Found 82 article(s) for author 'Martin Feldstein'

Harvard’s Martin Feldstein: Labor Market Remains Tight

Harvard’s Martin Feldstein: Labor Market Remains Tight. Martin Feldstein, August 4, 2016, Opinion, “Former Reagan Economic Advisor and current George F. Baker Professor of Economics at Harvard University Martin Feldstein weighed in on concerns about the deficit and the state of the U.S. economy and job market.” Link

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Would Reducing the US Corporate Tax Rate Increase Employment in the United States?

Would Reducing the US Corporate Tax Rate Increase Employment in the United States? Martin Feldstein, 2016, Book Chapter. “Reducing the corporate tax rate and changing the rules for taxing the foreign earnings of US corporations would have many favorable effects, including an increase of employment in the United States.  First, a brief description of the current corporate tax arrangements. The federal government now imposes a statutory tax rate on corporate profits of 35 percent, the highest tax rate among all the industrial countries of the world. In addition, the individual states levy corporate tax rates that average 9 percent. Since that state tax is a deductible expense in calculating income subject to the federal corporate tax, the combined tax rate is approximately 40 percent.Link

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Where the Fed Will Be When the Next Downturn Comes

Where the Fed Will Be When the Next Downturn Comes. Martin Feldstein, July 5, 2016, Opinion, “Testifying before the Senate on June 21, Federal Reserve Chair Janet Yellen said the chances of the U.S. economy sliding into recession this year are “quite low.” I agree. But the Fed still faces the difficult problem of what to do when the next downturn occurs if interest rates are still extremely low.Link

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How EU Overreach Pushed Britain Out

How EU Overreach Pushed Britain Out. Martin Feldstein, June 18, 2016, Opinion. “A thoughtful British friend of mine said to me a few days before the United Kingdom’s “Brexit” referendum that he would vote for Remain because of his concern about the economic uncertainty that would follow if the UK left the European Union. But he added that he would not have favored Britain’s decision to join the EU back in 1973 had he known then how the EU would evolve.Link

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Reducing Long Term Deficits

Reducing Long Term Deficits. Martin Feldstein, May 26, 2016, Paper. “The most serious long-term challenge for the economic policy of the US Federal government is the explosive growth of the national debt that will occur unless there are specific policy actions. The ratio of the federal government debt to the GDP has doubled in the past decade from a level of less than 40 percent that prevailed for many years before the recent recession to 75 percent of GDP now. According to the most recent report by the Congressional Budget Office (2016), the debt ratio is already beginning to rise. The CBO projects that with current policies the debt to GDP ratio will reach 86 percent within ten years and the federal debt will be on its way to 155 percent of GDP by the year 2045. I suspect that even this disturbing forecast is too optimistic because a debt trajectory like that is likely to cause portfolio investors in the United States and elsewhereto conclude that the U.S. government has lost control of its fiscal policy …” Link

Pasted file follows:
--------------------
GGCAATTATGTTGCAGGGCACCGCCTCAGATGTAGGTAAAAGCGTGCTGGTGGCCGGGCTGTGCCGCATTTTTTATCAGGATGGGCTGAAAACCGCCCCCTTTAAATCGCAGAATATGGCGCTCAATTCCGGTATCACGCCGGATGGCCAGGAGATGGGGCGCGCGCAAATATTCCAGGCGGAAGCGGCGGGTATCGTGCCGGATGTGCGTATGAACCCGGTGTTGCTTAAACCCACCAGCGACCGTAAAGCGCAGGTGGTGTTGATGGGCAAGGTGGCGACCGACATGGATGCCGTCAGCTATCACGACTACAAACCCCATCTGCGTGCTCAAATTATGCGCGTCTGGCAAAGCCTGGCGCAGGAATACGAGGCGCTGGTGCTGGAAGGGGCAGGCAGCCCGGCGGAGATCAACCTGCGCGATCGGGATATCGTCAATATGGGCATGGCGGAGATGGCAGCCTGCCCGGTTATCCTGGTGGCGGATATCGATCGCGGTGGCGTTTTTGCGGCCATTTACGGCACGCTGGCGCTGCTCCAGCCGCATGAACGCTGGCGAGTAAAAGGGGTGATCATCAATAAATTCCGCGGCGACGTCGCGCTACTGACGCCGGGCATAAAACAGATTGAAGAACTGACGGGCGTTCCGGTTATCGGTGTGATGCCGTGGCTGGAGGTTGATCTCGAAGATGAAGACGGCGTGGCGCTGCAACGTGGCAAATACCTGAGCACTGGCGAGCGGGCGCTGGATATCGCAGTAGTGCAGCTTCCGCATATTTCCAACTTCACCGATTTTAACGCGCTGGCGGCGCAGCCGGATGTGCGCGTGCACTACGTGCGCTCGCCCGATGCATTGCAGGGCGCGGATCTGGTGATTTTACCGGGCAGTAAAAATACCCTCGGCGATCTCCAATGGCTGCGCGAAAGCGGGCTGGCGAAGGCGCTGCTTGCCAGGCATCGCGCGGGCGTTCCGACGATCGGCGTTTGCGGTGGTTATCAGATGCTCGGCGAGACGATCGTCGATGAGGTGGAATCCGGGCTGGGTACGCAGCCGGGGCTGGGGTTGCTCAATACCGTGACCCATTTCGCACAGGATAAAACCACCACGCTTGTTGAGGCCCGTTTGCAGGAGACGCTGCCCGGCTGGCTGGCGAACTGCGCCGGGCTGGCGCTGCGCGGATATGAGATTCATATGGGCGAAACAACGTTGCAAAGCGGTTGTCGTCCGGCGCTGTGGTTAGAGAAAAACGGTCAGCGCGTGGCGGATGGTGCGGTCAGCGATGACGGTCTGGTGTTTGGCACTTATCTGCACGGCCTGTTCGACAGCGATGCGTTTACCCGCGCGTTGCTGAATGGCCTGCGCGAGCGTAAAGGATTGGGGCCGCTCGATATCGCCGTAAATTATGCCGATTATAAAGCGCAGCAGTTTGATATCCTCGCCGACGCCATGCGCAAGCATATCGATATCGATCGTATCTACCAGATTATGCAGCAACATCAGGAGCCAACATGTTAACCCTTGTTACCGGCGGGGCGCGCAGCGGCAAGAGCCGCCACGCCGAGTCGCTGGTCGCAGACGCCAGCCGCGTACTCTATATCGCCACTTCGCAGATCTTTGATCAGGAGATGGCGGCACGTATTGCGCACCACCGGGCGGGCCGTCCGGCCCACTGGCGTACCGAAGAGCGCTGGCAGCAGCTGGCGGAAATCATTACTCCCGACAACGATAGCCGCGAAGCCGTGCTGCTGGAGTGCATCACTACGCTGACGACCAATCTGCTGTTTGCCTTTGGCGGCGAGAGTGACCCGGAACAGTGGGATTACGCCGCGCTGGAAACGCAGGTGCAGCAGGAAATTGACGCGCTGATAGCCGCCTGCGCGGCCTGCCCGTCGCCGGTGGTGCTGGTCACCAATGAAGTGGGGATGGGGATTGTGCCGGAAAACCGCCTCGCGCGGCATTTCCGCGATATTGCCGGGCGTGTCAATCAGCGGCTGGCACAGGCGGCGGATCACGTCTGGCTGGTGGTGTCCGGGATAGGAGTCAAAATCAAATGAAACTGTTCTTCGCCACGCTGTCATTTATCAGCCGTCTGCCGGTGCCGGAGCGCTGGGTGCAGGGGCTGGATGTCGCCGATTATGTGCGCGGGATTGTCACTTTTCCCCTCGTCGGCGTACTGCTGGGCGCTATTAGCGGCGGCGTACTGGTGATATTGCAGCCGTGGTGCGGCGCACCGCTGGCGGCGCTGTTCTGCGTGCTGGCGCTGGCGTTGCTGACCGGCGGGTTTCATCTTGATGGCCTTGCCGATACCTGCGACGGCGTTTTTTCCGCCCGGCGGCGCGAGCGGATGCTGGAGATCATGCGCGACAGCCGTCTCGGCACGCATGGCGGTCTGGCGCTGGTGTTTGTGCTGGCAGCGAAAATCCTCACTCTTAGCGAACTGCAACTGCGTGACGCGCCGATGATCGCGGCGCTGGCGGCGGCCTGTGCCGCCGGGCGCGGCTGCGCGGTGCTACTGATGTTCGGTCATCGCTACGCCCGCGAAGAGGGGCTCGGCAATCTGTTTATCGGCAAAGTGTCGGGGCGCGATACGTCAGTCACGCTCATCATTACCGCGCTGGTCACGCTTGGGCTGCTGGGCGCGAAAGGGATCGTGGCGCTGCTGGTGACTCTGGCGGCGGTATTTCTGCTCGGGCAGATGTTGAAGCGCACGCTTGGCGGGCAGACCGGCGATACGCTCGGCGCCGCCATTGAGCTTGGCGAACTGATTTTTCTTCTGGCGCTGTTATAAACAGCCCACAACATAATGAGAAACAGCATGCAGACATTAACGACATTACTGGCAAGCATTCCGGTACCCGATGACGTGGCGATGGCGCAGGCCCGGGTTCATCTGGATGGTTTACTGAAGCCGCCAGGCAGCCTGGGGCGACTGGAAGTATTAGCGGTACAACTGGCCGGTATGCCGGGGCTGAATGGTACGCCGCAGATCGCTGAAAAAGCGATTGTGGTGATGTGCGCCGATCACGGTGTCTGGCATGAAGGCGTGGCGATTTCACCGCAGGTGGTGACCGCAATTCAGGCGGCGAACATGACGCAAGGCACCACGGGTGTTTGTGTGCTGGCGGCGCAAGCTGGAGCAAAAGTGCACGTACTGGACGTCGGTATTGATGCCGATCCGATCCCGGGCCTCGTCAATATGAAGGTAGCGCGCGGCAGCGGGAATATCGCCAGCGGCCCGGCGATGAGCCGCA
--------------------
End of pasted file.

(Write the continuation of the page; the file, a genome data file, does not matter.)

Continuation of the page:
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A Debt Agenda for the G7

A Debt Agenda for the G7. Martin Feldstein, May 23, 2016, Opinion. “On May 26-27, the heads of the Group of Seven leading industrial countries will gather in Japan to discuss common security and economic problems. A major common problem that deserves their attention is the unsustainable increase in the major developed countries’ national debt. Failure to address the explosion of government borrowing will have adverse effects on the global economy and on debt-burdened countries themselves.Link

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Ending the Fed’s Inflation Fixation

Ending the Fed’s Inflation Fixation. Martin Feldstein, May 17, 2016, Opinion, “The primary role of the Federal Reserve and other central banks should be to prevent high rates of inflation. The double-digit inflation rates of the late 1970s and early ’80s were a destructive and frightening experience that could have been avoided by better monetary policy in the previous decade. Fortunately, the Fed’s tighter monetary policy under Paul Volcker brought the inflation rate down and set the stage for a strong economic recovery during the Reagan years.Link

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Dealing with Long Term Deficits

Dealing with Long Term Deficits. Martin Feldstein, January 2016, Paper. “The United States economy is now in good shape. We are essentially at full employment with the overall unemployment rate at 5.0 percent and the unemployment rate among college graduates at a very low 2.5 percent. The near zero overall rate of inflation is distorted by the sharp decline in energy prices. The core CPI inflation rate that excludes the prices of energy and food has increased by 2.0 percent over the past 12 months. The growth of demand in 2016 will be limited by the absence of excess capacity in the economy rather than by a lack of demand. Household spending will support real domestic demand growth of two percent or more because real earnings are rising at two percent, house prices are increasing in real terms, and employment prospects are good …” Link

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